Monday, 23 December 2013

Christmas Eve, Eve and Song

Christmas is nearly upon us, which means it must be time for another medley of festive classics from the Big Band period of the 1930s-1950s.  I seriously thought 2012 would be the final time I'd be able to do one of these posts, seeing as Yuletide tunes from that time were thin on the ground anyway and I had all but exhausted both my knowledge and YouTube's.  I've dug deep this year, though, and consequently am able to bring you another selection of seasonal songs from our favourite eras. 

Little information seems to be available about Jimmy Ray & his Orchestra, which is a shame as these two Christmassy numbers - both recorded at the same session on the 19th November 1937 - are a couple of topping tunes.  I Want You For Christmas also appeared in my festive post from 2011 when I featured the Dick Robertson version; it must have been a popular standard of the late Thirties as it was also recorded around the same time by Russ Morgan and Mae Questal - but I think I'll keep those in reserve for next year if you don't mind!

Recorded nearly a year later on the 11th November 1938 (Don't Wait 'Til) The Night Before Christmas is another rare Christmas-titled tune by Sammy Kaye and his orchestra (styled "Swing and Sway with Sammy Kaye"), the vocals taken by The Three Barons - a singing trio from Cleveland, Ohio (Howard Greene, Edward Parton and Joe McGhee) who also performed as The Three Riffs.

Christmas just isn't Christmas without a Crosby song or three but although Bing has rightly endured and remains popular to this day, his bandleader brother Bob is less well-known now.  It's only fair, then, to include his orchestra's recording of Let It Snow, Let It Snow, Let It Snow from early in 1946 when the song was riding a crest following Vaughn Monroe's chart-topping version.

Although not expressly mentioned on this YouTube video, Bob Eberly was most closely associated in the 1930s, 1940s and early '50s with the Jimmy Dorsey Orchestra so it's a fair bet that's who's playing here.  Bob Eberly was in fact a brother of Ray Eberle, the singer with Glenn Miller and his Orchestra (it was Bob who actually recommended the young Ray to Glenn when the latter was looking for a new lead vocalist in 1938).  You can certainly hear the similarity!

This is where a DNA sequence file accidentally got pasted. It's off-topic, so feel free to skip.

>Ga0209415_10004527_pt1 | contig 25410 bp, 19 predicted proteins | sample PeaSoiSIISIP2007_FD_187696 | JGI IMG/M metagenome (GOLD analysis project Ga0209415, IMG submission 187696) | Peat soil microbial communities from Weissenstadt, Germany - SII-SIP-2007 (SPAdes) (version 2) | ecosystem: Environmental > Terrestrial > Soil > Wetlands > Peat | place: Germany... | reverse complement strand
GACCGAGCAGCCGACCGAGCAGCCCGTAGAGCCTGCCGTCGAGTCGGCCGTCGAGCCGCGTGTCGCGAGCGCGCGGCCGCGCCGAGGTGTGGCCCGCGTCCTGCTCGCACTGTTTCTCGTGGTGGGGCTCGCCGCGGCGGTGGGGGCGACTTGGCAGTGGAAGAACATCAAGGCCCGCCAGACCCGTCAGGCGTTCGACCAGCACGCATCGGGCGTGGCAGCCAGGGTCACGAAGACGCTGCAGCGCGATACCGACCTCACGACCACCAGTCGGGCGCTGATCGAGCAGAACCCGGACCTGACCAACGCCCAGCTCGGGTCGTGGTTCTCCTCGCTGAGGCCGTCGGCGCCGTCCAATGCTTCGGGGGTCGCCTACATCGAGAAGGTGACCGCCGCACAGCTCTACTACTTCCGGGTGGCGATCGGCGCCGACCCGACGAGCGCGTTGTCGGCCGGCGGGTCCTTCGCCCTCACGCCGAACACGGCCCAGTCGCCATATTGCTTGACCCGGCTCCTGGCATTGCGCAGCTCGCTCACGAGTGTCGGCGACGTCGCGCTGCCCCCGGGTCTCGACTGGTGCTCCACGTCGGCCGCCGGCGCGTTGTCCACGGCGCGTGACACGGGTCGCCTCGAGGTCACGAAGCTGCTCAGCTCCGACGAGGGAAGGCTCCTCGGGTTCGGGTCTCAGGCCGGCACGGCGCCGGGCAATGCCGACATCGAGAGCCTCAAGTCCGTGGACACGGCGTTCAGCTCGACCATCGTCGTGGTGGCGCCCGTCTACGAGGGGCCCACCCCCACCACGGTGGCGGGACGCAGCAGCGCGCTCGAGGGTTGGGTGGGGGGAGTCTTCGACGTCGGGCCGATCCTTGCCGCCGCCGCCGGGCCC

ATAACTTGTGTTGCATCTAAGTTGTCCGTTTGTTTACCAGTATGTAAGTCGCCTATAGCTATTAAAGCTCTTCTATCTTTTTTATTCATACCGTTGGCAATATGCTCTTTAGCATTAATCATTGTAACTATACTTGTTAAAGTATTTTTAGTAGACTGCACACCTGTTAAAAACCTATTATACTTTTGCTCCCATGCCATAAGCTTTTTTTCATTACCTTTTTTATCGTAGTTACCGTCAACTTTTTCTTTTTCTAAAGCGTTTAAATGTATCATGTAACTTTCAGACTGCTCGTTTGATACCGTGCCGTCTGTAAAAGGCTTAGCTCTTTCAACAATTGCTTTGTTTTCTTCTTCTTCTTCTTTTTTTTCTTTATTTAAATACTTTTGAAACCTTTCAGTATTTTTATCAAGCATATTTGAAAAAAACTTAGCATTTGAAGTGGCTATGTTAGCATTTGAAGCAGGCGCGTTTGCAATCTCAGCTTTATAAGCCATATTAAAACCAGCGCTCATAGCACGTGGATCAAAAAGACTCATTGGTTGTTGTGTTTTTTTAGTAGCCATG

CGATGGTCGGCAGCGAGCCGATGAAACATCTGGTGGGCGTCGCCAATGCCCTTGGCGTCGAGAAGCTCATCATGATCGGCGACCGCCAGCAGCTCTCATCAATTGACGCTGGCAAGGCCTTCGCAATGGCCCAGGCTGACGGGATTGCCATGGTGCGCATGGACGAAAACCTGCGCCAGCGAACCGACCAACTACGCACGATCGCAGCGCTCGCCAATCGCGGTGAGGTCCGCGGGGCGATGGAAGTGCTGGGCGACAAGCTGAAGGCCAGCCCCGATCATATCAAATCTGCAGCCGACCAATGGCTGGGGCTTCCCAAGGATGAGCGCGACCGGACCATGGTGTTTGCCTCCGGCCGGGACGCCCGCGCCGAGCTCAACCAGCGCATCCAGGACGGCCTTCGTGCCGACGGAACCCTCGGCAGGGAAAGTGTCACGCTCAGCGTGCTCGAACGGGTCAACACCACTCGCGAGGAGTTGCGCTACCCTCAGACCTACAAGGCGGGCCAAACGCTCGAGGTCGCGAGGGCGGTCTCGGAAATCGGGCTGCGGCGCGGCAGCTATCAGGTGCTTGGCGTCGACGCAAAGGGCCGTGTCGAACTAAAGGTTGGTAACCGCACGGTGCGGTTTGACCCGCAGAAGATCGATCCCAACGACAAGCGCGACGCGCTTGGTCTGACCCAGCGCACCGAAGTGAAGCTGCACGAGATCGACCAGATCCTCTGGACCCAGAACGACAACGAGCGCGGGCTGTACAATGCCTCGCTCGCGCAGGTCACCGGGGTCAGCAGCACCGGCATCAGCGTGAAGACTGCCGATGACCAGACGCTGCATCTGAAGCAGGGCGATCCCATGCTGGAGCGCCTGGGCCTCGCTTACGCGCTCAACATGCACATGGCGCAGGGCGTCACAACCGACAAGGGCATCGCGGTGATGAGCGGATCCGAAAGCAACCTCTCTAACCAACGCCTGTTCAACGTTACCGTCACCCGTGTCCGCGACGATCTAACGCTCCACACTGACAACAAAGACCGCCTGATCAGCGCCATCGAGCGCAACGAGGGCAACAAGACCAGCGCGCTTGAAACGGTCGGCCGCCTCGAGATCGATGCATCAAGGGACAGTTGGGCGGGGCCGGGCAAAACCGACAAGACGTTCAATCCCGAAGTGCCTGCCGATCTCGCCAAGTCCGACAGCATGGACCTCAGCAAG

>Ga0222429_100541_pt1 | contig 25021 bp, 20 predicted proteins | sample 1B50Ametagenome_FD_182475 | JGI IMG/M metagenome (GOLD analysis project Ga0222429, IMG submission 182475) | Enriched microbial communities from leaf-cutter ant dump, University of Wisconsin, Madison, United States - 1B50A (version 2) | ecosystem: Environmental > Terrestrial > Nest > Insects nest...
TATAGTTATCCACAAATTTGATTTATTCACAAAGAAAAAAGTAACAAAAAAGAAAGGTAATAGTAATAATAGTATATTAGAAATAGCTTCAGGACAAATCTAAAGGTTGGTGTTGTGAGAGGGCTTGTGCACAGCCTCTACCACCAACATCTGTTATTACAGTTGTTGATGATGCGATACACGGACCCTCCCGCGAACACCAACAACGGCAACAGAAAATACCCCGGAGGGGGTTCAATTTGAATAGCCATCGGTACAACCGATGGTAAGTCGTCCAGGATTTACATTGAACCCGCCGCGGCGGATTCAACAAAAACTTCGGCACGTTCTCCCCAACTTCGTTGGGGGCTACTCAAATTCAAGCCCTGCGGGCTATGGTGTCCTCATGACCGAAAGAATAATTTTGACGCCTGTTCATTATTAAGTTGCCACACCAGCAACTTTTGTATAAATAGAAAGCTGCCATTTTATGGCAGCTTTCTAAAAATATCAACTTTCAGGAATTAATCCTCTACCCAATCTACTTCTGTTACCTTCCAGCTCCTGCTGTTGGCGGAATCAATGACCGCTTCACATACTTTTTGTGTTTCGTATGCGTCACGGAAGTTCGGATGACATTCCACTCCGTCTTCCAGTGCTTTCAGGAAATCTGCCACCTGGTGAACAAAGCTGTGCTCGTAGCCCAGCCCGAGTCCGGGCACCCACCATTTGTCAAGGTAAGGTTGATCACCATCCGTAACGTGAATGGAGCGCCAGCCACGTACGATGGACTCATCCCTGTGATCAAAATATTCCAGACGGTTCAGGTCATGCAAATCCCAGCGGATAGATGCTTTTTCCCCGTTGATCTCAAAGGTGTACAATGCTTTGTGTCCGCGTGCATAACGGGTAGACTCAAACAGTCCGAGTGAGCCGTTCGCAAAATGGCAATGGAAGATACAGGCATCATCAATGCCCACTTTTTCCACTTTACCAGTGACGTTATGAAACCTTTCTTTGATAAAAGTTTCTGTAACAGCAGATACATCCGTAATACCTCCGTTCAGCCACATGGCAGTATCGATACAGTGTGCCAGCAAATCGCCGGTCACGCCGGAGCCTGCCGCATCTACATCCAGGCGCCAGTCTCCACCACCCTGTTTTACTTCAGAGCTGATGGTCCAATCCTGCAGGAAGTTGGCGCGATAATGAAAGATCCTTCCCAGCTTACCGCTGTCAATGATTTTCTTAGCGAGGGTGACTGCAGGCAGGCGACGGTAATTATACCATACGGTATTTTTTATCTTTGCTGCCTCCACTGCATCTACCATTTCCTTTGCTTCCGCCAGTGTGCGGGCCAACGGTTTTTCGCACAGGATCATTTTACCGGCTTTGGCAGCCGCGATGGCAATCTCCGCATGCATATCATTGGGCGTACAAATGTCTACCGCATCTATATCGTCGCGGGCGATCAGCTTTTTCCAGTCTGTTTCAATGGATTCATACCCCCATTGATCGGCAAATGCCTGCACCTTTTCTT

I was somewhat surprised that Artie Shaw didn't get in to the Christmas music act until the early 1950s, but this version of Jingle Bells from August(!) 1950 is the only example I can find from that otherwise popular bandleader (although there may be others that I've yet to discover).  Leaning more towards the really big band sound of the Fifties it nevertheless retains enough of Shaw's trademark sounds to make it worthy of inclusion here.

It only remains, then, for me to wish you all a very Merry Christmas.  I hope you all have a ripping time and, for those of you in the UK, batten down the hatches and stay safe from that awful winter weather we're all due to get later today (and that goes for anyone else in the world experiencing the worst of the hiemal conditions).  I may return briefly on Christmas Day itself but in the meantime I hope Father Christmas visits you all and leaves you lots of presents (I can't wait to see what we all get, myself)!  Enjoy the music!


  1. Merry Christmas to you too, Bruce! Did you watch the Len Goodman programme on the Great British Dance bands last night? As I was watching I thought, "I bet Bruce is enjoying this too!" Definitely going to be one of the highlights of my Christmas, that one...

    1. Merry Christmas Mim!

      I saw that the Len Goodman Big Band programme was on BBC4 last night, but I ended up instead watching a recording of the Cary Grant-David Niven film The Bishop's Wife that was on BBC2 earlier. Thank goodness for iPlayer, 'tis all I can say. Glad to hear it's a good'un (better than a "SEVEN!", I'll warrant).

  2. Wonderful songs of the season.

    I used to play Sammy Kaye, Big Crosby, Perry Como and many others on old 1/4 inch (6mm) thick 78s and even newer 78s -- that were not made for a Victrola -- all on my Grandfather's old Victrola.

    I find it hard to beat many of those old Big Bands. Too bad the recording techniques of the time did not enable recordings to be made with better frequency response. (Although if a 78 in good condition was found fidelity was quite good even on a Victrola)

    To top it off my Trumpet teacher was R.W. Brown (Les Brown's Dad (Les Brown and His Band of Renown -- not the rapper fellow).


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